Early Thoughts: Can you blame them? Honestly can you?
Jesus is dead and buried. You know it to be true. You may not like it, you may wish it wasn't true but you know that it is. Then someone comes up and tells you that they have met Jesus, that he is alive, he has risen.
What would your first response be?
Might you be more than a little dubious?
Might you think that their emotion has got the better of them?
Or would you believe them?
After almost 2000 years of Christian faith, it is easy to wonder why those who first heard from the first witnesses did not believe. After all, many of us have heard the Easter story since we were infants, it has soaked in to our bones.
But maybe we too would have thought it to be an idle tale...
Early Thoughts: Over and over again we have seen the power of the mob. Mobs can change the world. Sometimes for the better. Sometimes for the worse.
This week we hear about two different mobs. One on the roadside shouting words of praise. Another gathering to shout words of scorn and condemnation.
Mobs are interesting things. In the midst of a mob people will do and say (again for better or worse) things they may not do or say on their own. A mob can pull us along with it. A mob can make leaders think something is more supported than it actually is. A mob can drive events forward.
This week we hear about a mob that gathers to share hope and joy. They gather to celebrate the coming of one who they believe to be The One. Why are they there? Were they just in the right place at the right time or did someone invite them? How many of them are caught up in the emotion of the event, blinded in the joy of the moment to the realities of the world in which they live? Can this mob transform the world?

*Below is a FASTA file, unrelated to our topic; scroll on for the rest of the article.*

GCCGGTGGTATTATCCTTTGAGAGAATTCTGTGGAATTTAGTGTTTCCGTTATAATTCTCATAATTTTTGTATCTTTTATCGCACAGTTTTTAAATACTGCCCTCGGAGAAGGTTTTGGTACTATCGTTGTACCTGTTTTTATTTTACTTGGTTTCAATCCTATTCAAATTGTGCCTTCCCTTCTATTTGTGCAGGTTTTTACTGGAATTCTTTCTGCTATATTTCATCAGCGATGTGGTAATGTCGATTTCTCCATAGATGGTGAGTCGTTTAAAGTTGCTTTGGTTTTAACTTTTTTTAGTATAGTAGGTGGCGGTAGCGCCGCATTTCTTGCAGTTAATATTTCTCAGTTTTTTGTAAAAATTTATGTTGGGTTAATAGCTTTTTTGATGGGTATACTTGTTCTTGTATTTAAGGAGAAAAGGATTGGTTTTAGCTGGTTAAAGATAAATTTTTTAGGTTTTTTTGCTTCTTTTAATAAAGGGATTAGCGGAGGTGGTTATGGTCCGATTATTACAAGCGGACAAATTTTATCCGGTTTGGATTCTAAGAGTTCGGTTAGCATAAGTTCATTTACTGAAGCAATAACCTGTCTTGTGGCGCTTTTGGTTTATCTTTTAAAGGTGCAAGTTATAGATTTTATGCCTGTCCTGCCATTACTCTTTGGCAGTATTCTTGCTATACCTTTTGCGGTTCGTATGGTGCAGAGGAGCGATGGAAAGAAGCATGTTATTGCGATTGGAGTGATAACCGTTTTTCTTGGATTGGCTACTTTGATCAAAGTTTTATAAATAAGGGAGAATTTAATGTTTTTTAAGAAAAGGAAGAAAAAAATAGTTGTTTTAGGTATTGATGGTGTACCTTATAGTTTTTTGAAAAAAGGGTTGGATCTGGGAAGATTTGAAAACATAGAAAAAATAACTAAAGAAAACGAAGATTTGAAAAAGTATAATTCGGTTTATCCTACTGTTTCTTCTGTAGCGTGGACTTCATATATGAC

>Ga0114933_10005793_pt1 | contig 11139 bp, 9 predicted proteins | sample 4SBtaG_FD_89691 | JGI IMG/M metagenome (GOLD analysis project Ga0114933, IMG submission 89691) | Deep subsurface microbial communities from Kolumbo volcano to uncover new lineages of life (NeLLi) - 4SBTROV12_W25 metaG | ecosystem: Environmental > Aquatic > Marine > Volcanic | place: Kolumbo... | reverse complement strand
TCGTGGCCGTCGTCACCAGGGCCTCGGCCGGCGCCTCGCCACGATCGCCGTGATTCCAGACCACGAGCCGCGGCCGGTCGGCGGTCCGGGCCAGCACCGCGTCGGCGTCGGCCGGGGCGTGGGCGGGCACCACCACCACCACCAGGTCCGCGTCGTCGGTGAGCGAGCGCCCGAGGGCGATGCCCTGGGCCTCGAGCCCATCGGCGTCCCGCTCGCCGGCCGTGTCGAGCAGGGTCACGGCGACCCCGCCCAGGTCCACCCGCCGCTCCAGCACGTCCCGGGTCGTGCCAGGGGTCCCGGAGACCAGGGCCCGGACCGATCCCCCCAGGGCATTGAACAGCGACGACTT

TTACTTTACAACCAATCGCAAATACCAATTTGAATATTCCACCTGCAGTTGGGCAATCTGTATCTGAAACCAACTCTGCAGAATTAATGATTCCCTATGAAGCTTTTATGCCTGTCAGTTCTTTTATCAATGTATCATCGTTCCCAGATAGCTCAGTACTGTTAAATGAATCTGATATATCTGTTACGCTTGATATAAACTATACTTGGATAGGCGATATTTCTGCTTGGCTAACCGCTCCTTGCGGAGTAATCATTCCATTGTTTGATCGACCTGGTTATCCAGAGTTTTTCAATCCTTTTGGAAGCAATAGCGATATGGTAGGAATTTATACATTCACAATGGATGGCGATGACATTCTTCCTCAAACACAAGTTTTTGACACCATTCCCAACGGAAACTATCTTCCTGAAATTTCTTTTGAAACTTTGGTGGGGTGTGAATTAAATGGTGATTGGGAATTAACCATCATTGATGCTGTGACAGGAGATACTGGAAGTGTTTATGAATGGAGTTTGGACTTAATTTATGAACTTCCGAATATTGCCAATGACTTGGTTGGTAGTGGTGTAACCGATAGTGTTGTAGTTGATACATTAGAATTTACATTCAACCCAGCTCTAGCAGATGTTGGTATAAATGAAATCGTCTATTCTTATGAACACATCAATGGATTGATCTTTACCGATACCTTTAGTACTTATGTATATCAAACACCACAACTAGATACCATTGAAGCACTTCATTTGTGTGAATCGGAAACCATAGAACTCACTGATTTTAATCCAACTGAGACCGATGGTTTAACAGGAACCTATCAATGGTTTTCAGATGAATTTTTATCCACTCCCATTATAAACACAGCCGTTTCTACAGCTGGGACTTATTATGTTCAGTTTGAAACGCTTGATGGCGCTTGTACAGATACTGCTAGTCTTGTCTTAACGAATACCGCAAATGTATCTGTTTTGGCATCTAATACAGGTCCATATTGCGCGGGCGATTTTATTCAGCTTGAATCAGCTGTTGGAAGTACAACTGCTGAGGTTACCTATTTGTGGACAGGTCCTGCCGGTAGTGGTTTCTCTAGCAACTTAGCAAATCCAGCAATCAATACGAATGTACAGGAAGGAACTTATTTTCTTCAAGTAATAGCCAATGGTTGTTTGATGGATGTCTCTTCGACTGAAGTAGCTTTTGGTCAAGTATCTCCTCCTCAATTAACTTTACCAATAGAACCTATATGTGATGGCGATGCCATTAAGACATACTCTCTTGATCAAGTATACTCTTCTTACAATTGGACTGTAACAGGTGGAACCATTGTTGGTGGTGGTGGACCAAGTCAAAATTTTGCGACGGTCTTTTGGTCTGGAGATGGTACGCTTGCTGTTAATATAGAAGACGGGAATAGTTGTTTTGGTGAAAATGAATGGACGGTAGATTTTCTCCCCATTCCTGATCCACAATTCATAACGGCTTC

This week we hear of a mob that gathers to deal with a troublemaker, They gather to witness the arrest and trial and to ensure that the "proper" decision gets made. Why are they there? Did they join in of their own accord or were they stirred up by an another? Were they afraid of this man? Were they angry with him? How many of them were just caught up in the emotion around them? Were they joining in lest they be the next on trial? Can this mob stop things from changing?
Mobs are interesting things. Mob politics is a dangerous game to play. What is the mob story this week?
The Sermon title is The Church in the World:Poverty and Wealth
Early Thoughts: Read that Gospel passage. Hands up those who agree with Judas!!
This Gospel story is troubling. Whenever I read
it I find myself agreeing with Judas -- and I really doubt that was
John's intention. But really, his complaint makes sense. Why waste all
that money on perfume for the feet when it could buy food for someone
who is starving?
And Jesus' response is truly less than
helpful. "You will always have the poor with you" I mean really, doesn't
that sound like saying "You can't solve the problem so feel free to
waste money on other stuff". And yet the witness of Scripture is
uniform. WE have a responsibility to care for the least among us. WE
have a duty to work towards the eradication of poverty. Jesus himself
points out this duty several times in the Gospel accounts (poverty is by
far a larger issue in Scripture than sexual ethics). What's up?
question of wealth and poverty is a hard one. The question of what to
do about resource distribution is a hard one. But since we live in the
world with all its inequities we have to ask ourselves about these
questions. WE have to ask why the poor are always with us. WE have to
discuss what to do about that unfortunate fact.
Join us on Sunday as we
try to explore these questions and deal with the fact that we may be
cheering for Judas after all. --Gord